A Jehovah's Witness whose condition deteriorated after a series of blunders and delays at Whiston Hospital would likely have survived had she not refused a blood transfusion, a coroner has ruled.
Jean Gilman, 59, died from a haemorrhage and punctures of her left kidney and spleen, injuries sustained during a diagnostic pleural aspiration, Coroner Christopher Sumner ruled following an inquest.
However, delivering his narrative verdict, Mr Sumner stated that after her condition worsened the Jehovah's Witness "in accordance with her faith, refused a blood transfusion which might well have saved her life".
Mrs Gilman, a grandmother from Sutton Heath, was admitted to the hospital in February 27, 2009 with shortness of breath and lethargy.
She underwent the diagnostic test, which sees a needle inserted between the ribs to drain fluid from the lungs, on March 6.
Dr Mithun Murthy made four unsuccessful attempts to perform the procedure and instead damaged the left kidney and spleen, resulting in abdominal bleeding.
In evidence to the hearing, expert witness Mr Munsch stated that Dr Murthy had made a "significant error" in misjudging the site of the procedure, but added it was a mistake that might have been made by experienced physicians. He said, in his opinion, the "actions were not negligent".
However, he suggested Mrs Gilman's chances of survival would have been improved "by appropriate management of her treatment and if action had been taken without delays".
Mr Sumner criticised the hospital's record keeping for Mrs Gilman, suggesting it was "poor" and information about her religion was not "generally made known".
He also condemned the hospital for the "little urgency shown by clinicians" after Mrs Gilman's condition worsened, saying Dr Laura Fadden, who had accompanied Dr Murthy for the original procedure, had failed to act when a nurse told her that the patient's blood pressure had dropped.
When Dr Fadden did contact a colleague, Dr Aideen Cronin, three and a half hours after Mrs Gilman had the procedure, she failed to mention about the drop in blood pressure, added the coroner.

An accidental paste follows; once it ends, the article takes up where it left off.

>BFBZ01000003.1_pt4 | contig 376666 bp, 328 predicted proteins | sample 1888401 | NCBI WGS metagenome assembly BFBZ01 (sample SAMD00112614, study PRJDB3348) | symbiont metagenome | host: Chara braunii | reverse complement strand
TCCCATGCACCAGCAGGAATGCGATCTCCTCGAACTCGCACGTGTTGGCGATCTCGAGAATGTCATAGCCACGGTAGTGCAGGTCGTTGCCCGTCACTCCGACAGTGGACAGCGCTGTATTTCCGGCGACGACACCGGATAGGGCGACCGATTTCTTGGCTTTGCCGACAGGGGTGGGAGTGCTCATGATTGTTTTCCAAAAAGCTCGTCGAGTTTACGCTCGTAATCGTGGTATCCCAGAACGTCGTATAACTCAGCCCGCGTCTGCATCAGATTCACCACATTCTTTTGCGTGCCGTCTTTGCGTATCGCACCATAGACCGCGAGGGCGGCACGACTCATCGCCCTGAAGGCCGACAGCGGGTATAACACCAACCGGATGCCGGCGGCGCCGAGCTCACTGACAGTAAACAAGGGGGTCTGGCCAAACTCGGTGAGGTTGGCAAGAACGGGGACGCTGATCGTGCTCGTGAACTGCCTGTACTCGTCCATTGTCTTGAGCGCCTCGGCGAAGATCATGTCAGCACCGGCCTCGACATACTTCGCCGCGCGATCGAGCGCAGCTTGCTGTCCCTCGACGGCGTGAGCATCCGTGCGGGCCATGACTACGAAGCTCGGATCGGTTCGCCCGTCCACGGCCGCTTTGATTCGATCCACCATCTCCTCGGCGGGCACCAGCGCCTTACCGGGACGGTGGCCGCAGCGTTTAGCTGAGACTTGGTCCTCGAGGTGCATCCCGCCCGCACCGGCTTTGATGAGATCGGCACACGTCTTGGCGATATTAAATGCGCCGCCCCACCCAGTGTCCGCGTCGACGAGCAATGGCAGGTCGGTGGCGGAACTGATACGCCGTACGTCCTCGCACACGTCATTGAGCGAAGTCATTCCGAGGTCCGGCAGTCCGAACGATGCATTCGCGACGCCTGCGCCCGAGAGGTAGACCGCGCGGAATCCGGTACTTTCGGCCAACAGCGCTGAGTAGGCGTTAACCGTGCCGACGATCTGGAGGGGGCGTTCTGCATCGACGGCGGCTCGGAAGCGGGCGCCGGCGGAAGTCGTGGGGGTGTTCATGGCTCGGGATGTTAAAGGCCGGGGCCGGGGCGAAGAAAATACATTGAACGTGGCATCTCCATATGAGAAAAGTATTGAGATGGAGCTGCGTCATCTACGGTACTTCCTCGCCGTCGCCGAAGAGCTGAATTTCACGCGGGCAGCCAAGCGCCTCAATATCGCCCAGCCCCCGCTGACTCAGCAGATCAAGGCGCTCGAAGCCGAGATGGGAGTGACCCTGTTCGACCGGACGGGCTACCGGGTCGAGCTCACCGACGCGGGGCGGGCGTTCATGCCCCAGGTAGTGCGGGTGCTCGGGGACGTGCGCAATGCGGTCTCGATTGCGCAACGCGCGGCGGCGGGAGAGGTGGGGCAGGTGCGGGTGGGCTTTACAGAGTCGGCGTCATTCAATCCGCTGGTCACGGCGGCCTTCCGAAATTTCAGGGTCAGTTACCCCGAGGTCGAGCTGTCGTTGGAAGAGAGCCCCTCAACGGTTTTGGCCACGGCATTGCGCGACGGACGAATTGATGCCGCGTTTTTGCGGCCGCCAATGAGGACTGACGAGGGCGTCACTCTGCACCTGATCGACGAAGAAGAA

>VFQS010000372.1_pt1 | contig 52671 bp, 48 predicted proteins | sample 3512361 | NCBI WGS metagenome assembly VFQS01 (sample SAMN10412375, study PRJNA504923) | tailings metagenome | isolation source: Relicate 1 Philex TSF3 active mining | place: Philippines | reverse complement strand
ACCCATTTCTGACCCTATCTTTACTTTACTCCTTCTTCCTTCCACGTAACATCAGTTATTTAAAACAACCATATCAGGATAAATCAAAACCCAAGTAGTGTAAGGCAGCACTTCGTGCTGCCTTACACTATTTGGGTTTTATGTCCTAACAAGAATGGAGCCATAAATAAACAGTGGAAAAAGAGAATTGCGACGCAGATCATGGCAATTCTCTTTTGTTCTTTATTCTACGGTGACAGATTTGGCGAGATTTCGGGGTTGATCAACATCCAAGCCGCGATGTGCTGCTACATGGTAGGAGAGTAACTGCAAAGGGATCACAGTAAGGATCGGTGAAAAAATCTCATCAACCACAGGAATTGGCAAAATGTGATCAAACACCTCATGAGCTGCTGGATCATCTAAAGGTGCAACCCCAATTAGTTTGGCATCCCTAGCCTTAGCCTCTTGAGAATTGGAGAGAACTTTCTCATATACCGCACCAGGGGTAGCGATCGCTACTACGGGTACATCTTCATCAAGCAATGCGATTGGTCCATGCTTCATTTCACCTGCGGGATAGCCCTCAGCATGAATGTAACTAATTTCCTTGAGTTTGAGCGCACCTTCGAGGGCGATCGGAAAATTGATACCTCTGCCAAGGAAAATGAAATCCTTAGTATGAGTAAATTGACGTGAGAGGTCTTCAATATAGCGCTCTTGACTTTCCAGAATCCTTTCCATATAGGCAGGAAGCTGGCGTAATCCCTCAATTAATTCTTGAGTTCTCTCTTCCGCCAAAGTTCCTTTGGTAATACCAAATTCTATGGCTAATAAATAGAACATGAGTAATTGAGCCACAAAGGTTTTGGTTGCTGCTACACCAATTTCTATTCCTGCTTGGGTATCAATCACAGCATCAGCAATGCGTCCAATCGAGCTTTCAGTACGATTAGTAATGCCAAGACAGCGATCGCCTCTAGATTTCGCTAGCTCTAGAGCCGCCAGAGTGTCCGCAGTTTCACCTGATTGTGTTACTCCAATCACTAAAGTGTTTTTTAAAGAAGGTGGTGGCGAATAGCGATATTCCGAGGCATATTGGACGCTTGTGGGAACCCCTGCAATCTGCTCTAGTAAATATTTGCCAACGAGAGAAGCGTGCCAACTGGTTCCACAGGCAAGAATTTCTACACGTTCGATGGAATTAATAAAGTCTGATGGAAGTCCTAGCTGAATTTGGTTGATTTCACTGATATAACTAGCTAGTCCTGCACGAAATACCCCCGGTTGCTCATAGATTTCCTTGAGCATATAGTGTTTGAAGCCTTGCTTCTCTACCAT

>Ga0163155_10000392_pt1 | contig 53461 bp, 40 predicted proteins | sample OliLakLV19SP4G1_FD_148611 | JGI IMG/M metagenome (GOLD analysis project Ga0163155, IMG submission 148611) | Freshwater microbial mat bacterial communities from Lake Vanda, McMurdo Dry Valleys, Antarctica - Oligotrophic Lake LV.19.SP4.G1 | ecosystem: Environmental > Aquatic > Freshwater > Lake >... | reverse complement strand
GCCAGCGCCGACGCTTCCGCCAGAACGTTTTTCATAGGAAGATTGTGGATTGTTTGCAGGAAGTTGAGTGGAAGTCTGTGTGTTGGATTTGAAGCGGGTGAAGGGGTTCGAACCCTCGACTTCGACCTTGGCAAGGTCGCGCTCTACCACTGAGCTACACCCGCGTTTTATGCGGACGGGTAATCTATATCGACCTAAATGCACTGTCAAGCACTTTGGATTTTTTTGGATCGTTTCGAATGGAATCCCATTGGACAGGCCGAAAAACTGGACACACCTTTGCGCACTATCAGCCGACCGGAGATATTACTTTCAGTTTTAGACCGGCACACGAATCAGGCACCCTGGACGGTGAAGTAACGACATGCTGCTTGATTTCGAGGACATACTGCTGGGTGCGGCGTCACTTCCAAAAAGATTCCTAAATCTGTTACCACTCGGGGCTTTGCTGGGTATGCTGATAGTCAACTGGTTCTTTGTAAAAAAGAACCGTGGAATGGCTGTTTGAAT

Dr Cronin realised Mrs Gilman was suffering from internal bleeding and asked for a more senior clinician to visit her bedside but it took an hour for the doctor to attend, added Mr Sumner.
Mr Jha, a surgeon, was tasked with performing emergency surgery but wanted to wait for the results of a CT scan before starting the operation. This decision was questioned by expert witness Mr James.
According to Mr Sumner, it appeared the X-rays were ready at 10.05pm but it was not until 11pm that the surgeon saw the results.
Prior to surgery, Mrs Gilman's family was informed that she was placing her life at risk by refusing blood products.
However, Mrs Gilman was "adamant in her resolve" not to take blood products but agreed to the use of a cell saver, which would recycle any of her own blood.
When surgery did begin at midnight on March 7 it took longer than anticipated and she went into a critical condition, failed to recover and died four days later.
In evidence Mr Jha said he believed Mrs Gilman would have survived the injury had she allowed a transfusion to take place.
In a statement responding to Mr Sumner's findings, St Helens and Knowsley NHS Teaching Hospitals Trust, said: "The Trust would like to offer its sincere condolences to the family of the late Mrs Jean Gilman.
"Mrs Gilman underwent a procedure by a senior doctor who had performed this procedure many times and was competent to do so. Regrettably, on this occasion he made a mistake. Every effort was made to treat Mrs Gilman, but as a Jehovah's Witness, she decided not to accept blood products and sadly she died four days later.
"The coroner confirmed that a blood transfusion might well have saved her life.
"The doctor concerned no longer works at the Trust. However, an immediate review of his clinical competence was undertaken which concluded that he had the knowledge, skills and training to carry out the procedure.
"The Trust has already written to Mr Gilman expressing sincere apologies."